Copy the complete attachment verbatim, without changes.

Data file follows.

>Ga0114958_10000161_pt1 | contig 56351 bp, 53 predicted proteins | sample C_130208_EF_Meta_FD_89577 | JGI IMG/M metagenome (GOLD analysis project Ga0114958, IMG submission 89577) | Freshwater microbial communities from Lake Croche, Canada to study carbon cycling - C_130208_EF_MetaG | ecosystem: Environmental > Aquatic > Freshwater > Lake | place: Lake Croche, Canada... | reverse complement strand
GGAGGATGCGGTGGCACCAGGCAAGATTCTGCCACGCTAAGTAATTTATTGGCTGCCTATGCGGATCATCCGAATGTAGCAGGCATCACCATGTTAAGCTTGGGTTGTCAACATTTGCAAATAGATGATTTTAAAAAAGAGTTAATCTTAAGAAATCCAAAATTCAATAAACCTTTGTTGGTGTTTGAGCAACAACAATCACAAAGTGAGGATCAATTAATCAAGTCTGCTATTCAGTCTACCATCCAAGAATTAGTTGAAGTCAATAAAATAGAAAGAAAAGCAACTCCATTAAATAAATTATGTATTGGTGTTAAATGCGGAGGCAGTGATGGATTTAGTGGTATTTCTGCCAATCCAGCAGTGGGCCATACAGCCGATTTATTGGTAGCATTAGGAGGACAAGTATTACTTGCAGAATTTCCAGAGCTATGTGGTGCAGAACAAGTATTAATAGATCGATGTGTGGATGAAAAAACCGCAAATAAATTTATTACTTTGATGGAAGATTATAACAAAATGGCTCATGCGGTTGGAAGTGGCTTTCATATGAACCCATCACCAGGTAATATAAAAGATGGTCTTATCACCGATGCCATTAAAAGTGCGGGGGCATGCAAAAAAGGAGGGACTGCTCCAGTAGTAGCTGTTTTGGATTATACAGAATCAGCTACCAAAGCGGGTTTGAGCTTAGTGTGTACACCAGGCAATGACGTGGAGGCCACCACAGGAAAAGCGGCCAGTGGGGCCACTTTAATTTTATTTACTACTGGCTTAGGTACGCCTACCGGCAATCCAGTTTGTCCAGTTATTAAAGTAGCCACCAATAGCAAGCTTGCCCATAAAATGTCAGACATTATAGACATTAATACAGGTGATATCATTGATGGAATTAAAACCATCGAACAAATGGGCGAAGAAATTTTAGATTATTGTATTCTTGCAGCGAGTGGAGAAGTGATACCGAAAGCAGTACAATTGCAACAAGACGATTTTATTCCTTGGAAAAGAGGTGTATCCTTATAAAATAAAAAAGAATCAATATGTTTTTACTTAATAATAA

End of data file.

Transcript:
>Ga0114958_10000161_pt1 | contig 56351 bp, 53 predicted proteins | sample C_130208_EF_Meta_FD_89577 | JGI IMG/M metagenome (GOLD analysis project Ga0114958, IMG submission 89577) | Freshwater microbial communities from Lake Croche, Canada to study carbon cycling - C_130208_EF_MetaG | ecosystem: Environmental > Aquatic > Freshwater > Lake | place: Lake Croche, Canada... | reverse complement strand
GGAGGATGCGGTGGCACCAGGCAAGATTCTGCCACGCTAAGTAATTTATTGGCTGCCTATGCGGATCATCCGAATGTAGCAGGCATCACCATGTTAAGCTTGGGTTGTCAACATTTGCAAATAGATGATTTTAAAAAAGAGTTAATCTTAAGAAATCCAAAATTCAATAAACCTTTGTTGGTGTTTGAGCAACAACAATCACAAAGTGAGGATCAATTAATCAAGTCTGCTATTCAGTCTACCATCCAAGAATTAGTTGAAGTCAATAAAATAGAAAGAAAAGCAACTCCATTAAATAAATTATGTATTGGTGTTAAATGCGGAGGCAGTGATGGATTTAGTGGTATTTCTGCCAATCCAGCAGTGGGCCATACAGCCGATTTATTGGTAGCATTAGGAGGACAAGTATTACTTGCAGAATTTCCAGAGCTATGTGGTGCAGAACAAGTATTAATAGATCGATGTGTGGATGAAAAAACCGCAAATAAATTTATTACTTTGATGGAAGATTATAACAAAATGGCTCATGCGGTTGGAAGTGGCTTTCATATGAACCCATCACCAGGTAATATAAAAGATGGTCTTATCACCGATGCCATTAAAAGTGCGGGGGCATGCAAAAAAGGAGGGACTGCTCCAGTAGTAGCTGTTTTGGATTATACAGAATCAGCTACCAAAGCGGGTTTGAGCTTAGTGTGTACACCAGGCAATGACGTGGAGGCCACCACAGGAAAAGCGGCCAGTGGGGCCACTTTAATTTTATTTACTACTGGCTTAGGTACGCCTACCGGCAATCCAGTTTGTCCAGTTATTAAAGTAGCCACCAATAGCAAGCTTGCCCATAAAATGTCAGACATTATAGACATTAATACAGGTGATATCATTGATGGAATTAAAACCATCGAACAAATGGGCGAAGAAATTTTAGATTATTGTATTCTTGCAGCGAGTGGAGAAGTGATACCGAAAGCAGTACAATTGCAACAAGACGATTTTATTCCTTGGAAAAGAGGTGTATCCTTATAAAATAAAAAAGAATCAATATGTTTTTACTTAATAATAA